|Name:||James Wimberley Lewis|
|Rank/Branch:||Colonel/US Air Force|
Bien Hoa Airbase,
|Date of Birth:||24 July 1928|
|Home of Record:||Marshall, TX|
|Date of Loss:||07 April 1965|
|Country of Loss:||Laos|
|Loss Coordinates:||193500N 1034700E (UG724657)
Click coordinates to view (4) maps
|Status in 1973:||Missing In Action|
|Other Personnel in Incident:||Arthur D. Baker (missing)|
REMARKS: LST SN DIVE THRU THIN CLOUDS
SYNOPSIS: The B57 Canberra was a light tactical bomber that played a varied role in the Vietnam conflict. A veteran of operations Rolling Thunder and Steel Tiger, B57's from the 8th Tactical Bombing Squadron at Phan Rang, South Vietnam had also been equipped with infrared sensors for night strike operations in Tropic Moon II and III in the spring of 1967.
On 7 April 1965, then Capt. James W. Lewis, pilot, and Capt. Arthur D. Baker, navigator, comprised the crew of a B57B (serial #53-3880T) on a multi-aircraft strike mission in extremely rugged, jungle-covered mountains approximately 18 miles west of the Lao/North Vietnamese border, 4 miles south of Ban Chuong La and 4 miles southeast of Ban Niang, Xiangkhouang Province, Laos. Their target was enemy traffic along Route 7. This area of Laos was considered a major artery into the infamous Ho Chi Minh Trail. When North Vietnam began to increase its military strength in South Vietnam, NVA and Viet Cong troops again intruded on neutral Laos for sanctuary, as the Viet Minh had done during the war with the French some years before. This border road was used by the Communists to transport weapons, supplies and troops from North Vietnam into South Vietnam, and was frequently no more than a path cut through the jungle covered mountains. US forces used all assets available to them to stop this flow of men and supplies from moving south into the war zone.
At 1110 hours, Captain Lewis initiated a bomb run on an enemy target on Route 7 and was seen by his wingman as he descended through a thin cloud layer. His wingman did not see or hear from him again. Another member of the flight heard Capt. Lewis call "off target and out bound." The rest of the flight members conducted their attack passes, then returned to base as briefed. Because it was not uncommon for the aging bombers to separate during flights to and from base, no one was concerned until the Canberra failed to return to Bien Hoa Airbase at the scheduled time. A communications and ramp check of all airfields in the area was conducted and by 1400 hours it was determined the aircraft had not landed at any other base.
On 7 April aerial search efforts were initiated by search and rescue (SAR) and Air America aircraft in a 10 to 20 nautical mile radius of the target location, and continued through 12 April. These SAR operations were terminated when they failed to produce any indication of the crash site or any trace of the downed aircrew. At that time both James Lewis and Arthur Baker were listed Missing in Action.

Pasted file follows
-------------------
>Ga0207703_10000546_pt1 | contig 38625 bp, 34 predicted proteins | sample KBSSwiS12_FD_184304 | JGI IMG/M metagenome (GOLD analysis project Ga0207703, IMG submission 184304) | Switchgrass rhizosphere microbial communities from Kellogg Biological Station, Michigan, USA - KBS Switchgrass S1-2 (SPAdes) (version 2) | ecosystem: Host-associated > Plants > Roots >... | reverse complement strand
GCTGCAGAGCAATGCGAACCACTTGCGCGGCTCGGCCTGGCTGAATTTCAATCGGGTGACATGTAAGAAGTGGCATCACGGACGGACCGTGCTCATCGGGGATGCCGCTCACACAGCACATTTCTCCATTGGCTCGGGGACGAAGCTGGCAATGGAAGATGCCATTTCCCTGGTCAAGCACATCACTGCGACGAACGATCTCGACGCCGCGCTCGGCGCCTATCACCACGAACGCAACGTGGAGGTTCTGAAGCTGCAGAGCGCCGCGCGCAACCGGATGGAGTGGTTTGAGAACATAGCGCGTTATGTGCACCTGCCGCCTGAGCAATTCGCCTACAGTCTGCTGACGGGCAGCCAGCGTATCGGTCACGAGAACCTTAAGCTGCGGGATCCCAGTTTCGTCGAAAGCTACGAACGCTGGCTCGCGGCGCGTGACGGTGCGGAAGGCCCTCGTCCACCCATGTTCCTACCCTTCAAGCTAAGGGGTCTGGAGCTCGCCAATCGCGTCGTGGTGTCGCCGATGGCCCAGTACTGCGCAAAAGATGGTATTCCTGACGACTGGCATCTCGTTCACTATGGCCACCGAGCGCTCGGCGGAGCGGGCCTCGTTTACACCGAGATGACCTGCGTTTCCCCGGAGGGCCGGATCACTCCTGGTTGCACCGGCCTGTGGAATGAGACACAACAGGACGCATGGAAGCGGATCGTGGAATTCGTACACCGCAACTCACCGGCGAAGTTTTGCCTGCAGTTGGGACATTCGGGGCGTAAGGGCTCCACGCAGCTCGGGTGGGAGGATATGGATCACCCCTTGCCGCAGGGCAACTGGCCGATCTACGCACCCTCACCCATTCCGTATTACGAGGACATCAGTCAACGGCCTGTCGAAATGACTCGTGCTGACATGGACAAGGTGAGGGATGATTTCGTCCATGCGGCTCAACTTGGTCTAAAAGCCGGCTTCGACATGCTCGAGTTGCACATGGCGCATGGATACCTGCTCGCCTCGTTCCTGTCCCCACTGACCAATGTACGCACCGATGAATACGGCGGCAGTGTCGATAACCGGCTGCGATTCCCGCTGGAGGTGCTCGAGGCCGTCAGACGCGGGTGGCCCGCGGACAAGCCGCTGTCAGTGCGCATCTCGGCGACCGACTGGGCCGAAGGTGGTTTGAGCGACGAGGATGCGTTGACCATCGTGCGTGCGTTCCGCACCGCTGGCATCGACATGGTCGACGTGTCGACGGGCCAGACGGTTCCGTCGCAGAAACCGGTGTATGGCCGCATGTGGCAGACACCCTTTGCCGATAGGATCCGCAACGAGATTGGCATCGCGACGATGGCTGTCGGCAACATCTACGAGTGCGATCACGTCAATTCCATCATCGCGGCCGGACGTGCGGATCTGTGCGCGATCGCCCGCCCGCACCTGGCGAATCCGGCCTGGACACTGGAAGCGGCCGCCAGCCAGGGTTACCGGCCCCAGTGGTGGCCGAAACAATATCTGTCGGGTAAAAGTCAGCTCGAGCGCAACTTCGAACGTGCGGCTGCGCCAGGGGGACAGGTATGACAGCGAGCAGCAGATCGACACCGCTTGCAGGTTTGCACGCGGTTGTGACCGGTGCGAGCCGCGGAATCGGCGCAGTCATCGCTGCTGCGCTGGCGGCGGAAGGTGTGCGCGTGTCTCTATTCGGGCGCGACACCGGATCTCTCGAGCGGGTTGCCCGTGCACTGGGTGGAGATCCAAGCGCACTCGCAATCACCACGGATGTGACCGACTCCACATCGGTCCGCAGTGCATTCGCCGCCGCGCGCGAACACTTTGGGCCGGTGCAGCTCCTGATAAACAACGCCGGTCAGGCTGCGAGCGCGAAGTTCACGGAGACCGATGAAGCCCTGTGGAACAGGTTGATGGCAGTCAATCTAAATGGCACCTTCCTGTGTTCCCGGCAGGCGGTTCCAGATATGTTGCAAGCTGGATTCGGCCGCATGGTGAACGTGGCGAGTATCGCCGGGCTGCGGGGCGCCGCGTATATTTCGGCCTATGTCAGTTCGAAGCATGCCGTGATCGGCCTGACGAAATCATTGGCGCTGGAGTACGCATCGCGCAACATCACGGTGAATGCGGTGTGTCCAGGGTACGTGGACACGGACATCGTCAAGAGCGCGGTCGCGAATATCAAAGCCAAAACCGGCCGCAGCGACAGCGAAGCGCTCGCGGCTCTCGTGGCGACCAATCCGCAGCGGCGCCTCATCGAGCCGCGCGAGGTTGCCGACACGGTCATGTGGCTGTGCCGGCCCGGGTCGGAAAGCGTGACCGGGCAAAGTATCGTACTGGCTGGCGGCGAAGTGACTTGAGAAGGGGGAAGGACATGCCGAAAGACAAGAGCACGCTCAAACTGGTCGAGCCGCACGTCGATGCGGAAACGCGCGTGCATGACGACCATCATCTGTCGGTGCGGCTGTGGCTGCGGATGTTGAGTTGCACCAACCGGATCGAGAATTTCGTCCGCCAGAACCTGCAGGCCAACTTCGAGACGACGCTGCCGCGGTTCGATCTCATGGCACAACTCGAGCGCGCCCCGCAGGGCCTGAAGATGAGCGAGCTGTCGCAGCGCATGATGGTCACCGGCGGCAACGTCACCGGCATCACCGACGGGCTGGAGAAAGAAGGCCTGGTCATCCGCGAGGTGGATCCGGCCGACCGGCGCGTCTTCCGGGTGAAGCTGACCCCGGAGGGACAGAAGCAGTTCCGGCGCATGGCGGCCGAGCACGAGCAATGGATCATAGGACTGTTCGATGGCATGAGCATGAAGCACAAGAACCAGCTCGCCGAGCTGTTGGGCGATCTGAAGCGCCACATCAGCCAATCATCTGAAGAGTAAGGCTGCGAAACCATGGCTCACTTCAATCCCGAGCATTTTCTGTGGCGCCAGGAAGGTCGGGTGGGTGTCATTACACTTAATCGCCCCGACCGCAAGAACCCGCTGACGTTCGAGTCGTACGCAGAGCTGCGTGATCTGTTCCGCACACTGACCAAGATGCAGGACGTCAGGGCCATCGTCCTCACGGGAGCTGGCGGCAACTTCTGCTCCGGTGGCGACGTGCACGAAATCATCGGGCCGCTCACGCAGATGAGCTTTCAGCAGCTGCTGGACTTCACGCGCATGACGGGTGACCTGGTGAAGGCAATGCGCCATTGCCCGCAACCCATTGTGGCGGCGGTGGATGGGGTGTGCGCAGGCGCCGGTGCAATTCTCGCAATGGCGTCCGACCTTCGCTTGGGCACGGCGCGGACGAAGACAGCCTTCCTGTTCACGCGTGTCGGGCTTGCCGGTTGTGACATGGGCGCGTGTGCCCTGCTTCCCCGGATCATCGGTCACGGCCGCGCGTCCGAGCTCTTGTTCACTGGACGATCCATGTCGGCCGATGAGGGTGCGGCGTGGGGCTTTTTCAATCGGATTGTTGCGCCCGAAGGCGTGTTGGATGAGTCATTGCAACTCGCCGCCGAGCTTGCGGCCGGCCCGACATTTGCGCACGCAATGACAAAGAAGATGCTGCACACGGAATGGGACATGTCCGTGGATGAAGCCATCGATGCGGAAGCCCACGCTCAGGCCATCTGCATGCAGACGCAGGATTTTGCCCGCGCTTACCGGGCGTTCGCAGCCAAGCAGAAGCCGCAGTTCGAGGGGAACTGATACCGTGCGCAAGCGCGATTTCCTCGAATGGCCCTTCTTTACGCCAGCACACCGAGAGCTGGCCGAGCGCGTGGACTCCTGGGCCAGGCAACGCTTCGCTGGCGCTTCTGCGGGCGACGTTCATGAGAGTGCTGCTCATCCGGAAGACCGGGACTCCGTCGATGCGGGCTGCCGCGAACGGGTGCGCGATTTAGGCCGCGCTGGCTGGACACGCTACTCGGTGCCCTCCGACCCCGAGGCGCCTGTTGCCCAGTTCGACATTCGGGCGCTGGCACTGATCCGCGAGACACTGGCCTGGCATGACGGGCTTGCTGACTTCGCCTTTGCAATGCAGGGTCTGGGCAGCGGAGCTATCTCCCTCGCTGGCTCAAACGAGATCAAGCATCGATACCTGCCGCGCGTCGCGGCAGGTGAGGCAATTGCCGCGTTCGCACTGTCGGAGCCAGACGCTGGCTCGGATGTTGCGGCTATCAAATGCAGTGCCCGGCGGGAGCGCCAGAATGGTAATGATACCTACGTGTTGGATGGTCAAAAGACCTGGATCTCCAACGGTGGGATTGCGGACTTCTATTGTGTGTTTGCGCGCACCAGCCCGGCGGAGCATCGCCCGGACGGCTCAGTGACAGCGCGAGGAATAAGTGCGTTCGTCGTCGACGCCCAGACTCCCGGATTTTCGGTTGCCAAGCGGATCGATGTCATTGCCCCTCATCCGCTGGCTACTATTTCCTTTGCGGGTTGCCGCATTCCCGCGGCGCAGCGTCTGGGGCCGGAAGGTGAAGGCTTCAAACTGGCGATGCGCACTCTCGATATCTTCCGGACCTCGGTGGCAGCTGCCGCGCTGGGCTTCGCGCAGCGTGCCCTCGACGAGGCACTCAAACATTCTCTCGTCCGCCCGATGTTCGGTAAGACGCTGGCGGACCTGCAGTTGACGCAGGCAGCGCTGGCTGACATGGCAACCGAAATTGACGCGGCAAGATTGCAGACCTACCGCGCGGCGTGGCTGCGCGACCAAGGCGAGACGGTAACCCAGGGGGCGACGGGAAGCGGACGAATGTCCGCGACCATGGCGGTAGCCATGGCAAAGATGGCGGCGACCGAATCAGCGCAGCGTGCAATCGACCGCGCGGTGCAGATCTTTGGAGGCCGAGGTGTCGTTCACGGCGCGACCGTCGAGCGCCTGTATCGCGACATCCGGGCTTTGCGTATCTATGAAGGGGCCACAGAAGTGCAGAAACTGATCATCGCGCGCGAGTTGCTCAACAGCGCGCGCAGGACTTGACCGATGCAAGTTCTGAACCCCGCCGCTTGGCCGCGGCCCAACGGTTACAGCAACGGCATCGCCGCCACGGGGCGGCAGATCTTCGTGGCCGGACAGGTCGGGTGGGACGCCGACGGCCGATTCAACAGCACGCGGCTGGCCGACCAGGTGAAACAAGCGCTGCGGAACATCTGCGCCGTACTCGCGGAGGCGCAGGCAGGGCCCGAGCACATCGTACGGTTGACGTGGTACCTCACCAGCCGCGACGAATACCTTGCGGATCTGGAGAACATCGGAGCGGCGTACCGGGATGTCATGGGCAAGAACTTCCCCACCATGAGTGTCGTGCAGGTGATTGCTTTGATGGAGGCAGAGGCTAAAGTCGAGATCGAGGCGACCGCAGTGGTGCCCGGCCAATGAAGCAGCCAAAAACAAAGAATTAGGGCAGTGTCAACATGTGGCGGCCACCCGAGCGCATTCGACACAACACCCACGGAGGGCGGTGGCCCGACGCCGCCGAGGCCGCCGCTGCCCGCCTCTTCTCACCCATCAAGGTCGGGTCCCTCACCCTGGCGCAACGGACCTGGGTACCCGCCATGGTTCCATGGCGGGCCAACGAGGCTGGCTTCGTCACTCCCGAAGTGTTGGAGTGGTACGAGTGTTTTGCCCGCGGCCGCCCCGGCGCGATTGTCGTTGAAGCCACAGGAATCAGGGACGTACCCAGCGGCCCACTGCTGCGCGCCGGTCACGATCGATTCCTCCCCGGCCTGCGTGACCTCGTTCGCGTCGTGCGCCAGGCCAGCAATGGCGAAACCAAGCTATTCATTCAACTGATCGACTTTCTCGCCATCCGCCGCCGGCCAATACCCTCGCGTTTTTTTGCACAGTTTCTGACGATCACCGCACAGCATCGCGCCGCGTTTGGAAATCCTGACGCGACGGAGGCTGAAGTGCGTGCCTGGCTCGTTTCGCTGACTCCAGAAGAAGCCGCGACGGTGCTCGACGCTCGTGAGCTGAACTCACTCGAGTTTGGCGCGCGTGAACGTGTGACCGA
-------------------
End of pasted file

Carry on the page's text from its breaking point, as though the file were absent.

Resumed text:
According to US intelligence reports, both Capt. Lewis and Capt. Baker successfully bailed out of their damaged aircraft and both men were known to be alive on the ground afterward. Likewise, both the Canberra's pilot and navigator are listed in the Department of Defense's April 1991 "Last Known Alive" list. One of the Intelligence Information Cables generated by the CIA, dated 25 June 1968, documents an incident correlated to Capt. Lewis. The report states: "On 10 June 1968 two of four American pilots held in the Tham Sua cave at VH193564, south of Ban Nakay Neua, Houa Phan Province, Laos, were sent to Hanoi, North Vietnam. Prior to being sent to Hanoi, one of the American pilots, described as an older man, killed three NVA soldiers when they attempted to interrogate him. The elder pilot refused to answer the NVA officers' questions and instructed the other pilots not to cooperate as well. The killing occurred when the North Vietnamese attempted to chain the pilot to a desk-he overturned the desk on his captors and beat three of them to death with the chain before guards overpowered him. Following this incident, the elder pilot and one of the younger pilots were sent to Hanoi. The reason given for the transfer was that the two pilots were considered incorrigible cases by the Pathet Lao and North Vietnamese. It is not known if the other American pilots have been transferred to North Vietnam for similar reasons."
James Lewis and Arthur Baker are among nearly 600 Americans who disappeared in Laos. Many of these men were known to be alive on the ground. The Laotians admitted holding "tens of tens" of American Prisoners of War, but these men were never negotiated for either by direct negotiation between our countries or through the Paris Peace Accords which ended the War in Vietnam since Laos was not a party to that agreement.
Since the end of the Vietnam War well over 21,000 reports of American prisoners, missing and otherwise unaccounted for have been received by our government. Many of these reports document LIVE America Prisoners of War remaining captive throughout Southeast Asia TODAY.
Pilots and aircrews in Vietnam and Laos were called upon to fly in many dangerous circumstances, and they were prepared to be wounded, killed or captured. It probably never occurred to them that they could be abandoned